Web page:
The idea of a beginningless regression may be difficult for us to grasp at first, but if we remember the numberline from math class, it’ll be easier. Is there a highest number? Is there an end to the numberline on either the positive or negative side? To whatever we may name as the first or last number, one more can always be added. There is no beginning or end. It is similar with our mental continuum.
In fact, the Buddha said that it was fruitless to try to find a first moment of mind or the origin of our ignorance. We would waste our precious life in useless speculation about something that didn’t exist. It’s more advantageous to deal with our present situation and work to improve it.
Why can’t most of us remember our previous lives? This is because our minds are obscured by ignorance and the imprints of negative actions we created in the past. But it’s not surprising that we can’t remember our previous lives: sometimes we can’t even remember where we put our keys, nor can we remember what we ate for dinner on February 5, 1970. That we can’t remember something doesn’t mean it doesn’t exist. It simply means that our memory is obscured.
People often ask where the “new” mindstreams come from as the population of the world increases. Buddhas and accomplished meditators who have purified their minds and developed single-pointed concentration have told of the existence of other life forms in the cosmos.
When beings living in other universes die, they can be reborn on our earth. After death, we can also be reborn in their worlds. Similarly, the animals around us may be reborn as humans. In this way, our human population on earth can increase.
From a Buddhist viewpoint, plants generally don’t have minds. Although they are biologically alive in that they grow and reproduce, they generally aren’t alive in the sense of having consciousness. While plants may react to their environment, it doesn’t necessarily mean that they have minds, for even iron filings react when a magnet is brought near them. When we’ve cleared the ignorance and obscurations from our mindstreams, then we’ll be able to distinguish directly which forms are sentient and which aren’t.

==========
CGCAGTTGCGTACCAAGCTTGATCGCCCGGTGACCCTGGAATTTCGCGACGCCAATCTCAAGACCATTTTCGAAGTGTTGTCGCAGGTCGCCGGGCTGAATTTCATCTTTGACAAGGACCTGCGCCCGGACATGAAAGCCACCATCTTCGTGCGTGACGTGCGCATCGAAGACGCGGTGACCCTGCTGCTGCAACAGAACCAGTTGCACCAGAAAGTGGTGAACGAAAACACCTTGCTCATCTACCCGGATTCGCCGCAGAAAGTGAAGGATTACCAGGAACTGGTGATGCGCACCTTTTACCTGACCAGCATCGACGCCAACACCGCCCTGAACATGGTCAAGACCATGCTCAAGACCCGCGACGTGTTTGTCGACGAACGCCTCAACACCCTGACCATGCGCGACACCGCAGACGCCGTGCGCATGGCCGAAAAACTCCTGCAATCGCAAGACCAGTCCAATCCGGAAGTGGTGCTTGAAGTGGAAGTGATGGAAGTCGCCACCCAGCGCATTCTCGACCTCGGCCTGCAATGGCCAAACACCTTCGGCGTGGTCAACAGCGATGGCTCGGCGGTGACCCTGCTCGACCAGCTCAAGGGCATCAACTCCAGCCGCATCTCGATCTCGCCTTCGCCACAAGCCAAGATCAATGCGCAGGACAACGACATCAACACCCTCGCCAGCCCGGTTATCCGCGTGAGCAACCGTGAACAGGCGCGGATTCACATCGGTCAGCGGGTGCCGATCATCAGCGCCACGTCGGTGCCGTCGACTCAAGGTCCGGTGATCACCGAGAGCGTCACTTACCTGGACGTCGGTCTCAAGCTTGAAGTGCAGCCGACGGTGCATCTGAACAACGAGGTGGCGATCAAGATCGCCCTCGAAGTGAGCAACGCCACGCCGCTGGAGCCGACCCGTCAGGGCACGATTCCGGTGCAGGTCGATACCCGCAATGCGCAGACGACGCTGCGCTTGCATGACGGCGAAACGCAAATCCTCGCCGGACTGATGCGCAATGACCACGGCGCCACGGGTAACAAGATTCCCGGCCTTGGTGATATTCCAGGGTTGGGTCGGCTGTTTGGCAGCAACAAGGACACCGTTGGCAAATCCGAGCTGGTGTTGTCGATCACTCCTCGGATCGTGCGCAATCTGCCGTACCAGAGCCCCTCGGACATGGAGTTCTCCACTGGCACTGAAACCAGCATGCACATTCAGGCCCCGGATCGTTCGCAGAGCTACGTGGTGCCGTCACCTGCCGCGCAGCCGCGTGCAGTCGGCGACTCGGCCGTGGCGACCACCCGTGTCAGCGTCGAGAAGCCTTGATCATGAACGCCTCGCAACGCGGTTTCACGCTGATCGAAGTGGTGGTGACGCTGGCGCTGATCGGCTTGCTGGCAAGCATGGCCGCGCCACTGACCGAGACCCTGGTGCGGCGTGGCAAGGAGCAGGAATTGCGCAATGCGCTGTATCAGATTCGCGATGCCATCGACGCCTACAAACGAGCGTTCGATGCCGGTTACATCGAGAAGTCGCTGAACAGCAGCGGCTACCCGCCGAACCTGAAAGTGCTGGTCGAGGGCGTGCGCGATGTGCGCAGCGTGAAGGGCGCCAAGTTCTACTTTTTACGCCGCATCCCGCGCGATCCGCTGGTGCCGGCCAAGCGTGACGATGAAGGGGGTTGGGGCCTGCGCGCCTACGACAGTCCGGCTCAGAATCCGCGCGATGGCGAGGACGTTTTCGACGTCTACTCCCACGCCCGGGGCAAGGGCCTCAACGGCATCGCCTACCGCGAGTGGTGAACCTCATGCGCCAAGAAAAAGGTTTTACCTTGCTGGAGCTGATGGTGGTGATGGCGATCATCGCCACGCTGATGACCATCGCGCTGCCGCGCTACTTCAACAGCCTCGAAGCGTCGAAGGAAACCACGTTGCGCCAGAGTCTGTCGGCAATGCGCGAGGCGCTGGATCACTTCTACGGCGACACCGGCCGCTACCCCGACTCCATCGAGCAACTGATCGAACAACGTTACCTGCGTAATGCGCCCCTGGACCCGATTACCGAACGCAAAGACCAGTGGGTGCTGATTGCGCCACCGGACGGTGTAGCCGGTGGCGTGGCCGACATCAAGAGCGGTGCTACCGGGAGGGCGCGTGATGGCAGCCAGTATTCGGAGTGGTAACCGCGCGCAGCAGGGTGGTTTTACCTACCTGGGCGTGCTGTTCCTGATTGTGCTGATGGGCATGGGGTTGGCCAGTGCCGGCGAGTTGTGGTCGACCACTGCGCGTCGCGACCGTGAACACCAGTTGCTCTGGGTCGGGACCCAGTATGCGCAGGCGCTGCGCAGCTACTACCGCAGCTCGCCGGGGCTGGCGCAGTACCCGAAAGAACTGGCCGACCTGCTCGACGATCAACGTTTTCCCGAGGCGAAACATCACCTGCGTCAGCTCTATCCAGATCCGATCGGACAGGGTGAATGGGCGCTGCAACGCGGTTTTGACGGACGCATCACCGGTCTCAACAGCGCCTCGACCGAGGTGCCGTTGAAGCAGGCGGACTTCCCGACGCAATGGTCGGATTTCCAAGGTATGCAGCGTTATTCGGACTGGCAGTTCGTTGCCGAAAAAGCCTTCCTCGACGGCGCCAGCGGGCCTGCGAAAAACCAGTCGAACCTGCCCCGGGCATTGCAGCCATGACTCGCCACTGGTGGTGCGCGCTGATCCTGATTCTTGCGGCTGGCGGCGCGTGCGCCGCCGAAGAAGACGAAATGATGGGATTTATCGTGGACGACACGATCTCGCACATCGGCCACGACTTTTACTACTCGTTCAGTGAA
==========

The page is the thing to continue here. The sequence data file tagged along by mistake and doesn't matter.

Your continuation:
Trying it on
Although we may not be thoroughly convinced of the existence of past and future lives, we can “try it on” in the sense of examining whether or not rebirth can explain other things that we previously didn’t understand.
Parents often observe that their new-born infants have distinct personalities. One child in the family may be very quiet and content, while another is restless. One child may habitually lose his or her temper, while in the same situation another isn’t irritated.
Why do such personality traits appear even at a very early age? Why are some of our personality traits very strong and ingrained? Certainly environmental and genetic influences are present. From a Buddhist viewpoint, other influences are present as well, for we don’t seem to enter this life as blank slates. We carry with us personality characteristics and habitual behavior patterns from previous lives.
Rebirth could explain why a particular child shows aptitude from a very young age for music or math, for example. If we are familiar with a certain subject or have developed a particular talent well in past lives, then an inclination towards it could easily appear in this life. One woman told me that from a very young age her son was interested in music and knew the names of the composers of certain pieces. No one else in the family had such knowledge or interest in music, and her son’s affinity puzzled her. Perhaps the child was a musician in a previous life.
Many of us have had “deja vu” experiences when we’ve gone to a place for the first time yet strongly feel that we’ve been there before. This could be a subliminal recognition of a place we’ve been to in a previous life.
Also, we’ve probably had the experience of meeting people and feeling very drawn to them for no apparent reason. We instantly feel relaxed and find ourselves discussing personal issues with them. This could point to our having been close friends in previous lives.
Most people need time to think over the various pieces of evidence suggesting the existence of past and future lives. We won’t have a clear understanding of it at first and many questions are likely to arise. We need to learn, reflect upon and discuss the evidence for and against rebirth. For some people, it requires courage to loosen the preconceptions they’ve had since childhood and to investigate rebirth. But this is very worthwhile: through examining issues with a mind open to logic and evidence, our intelligence and understanding will expand.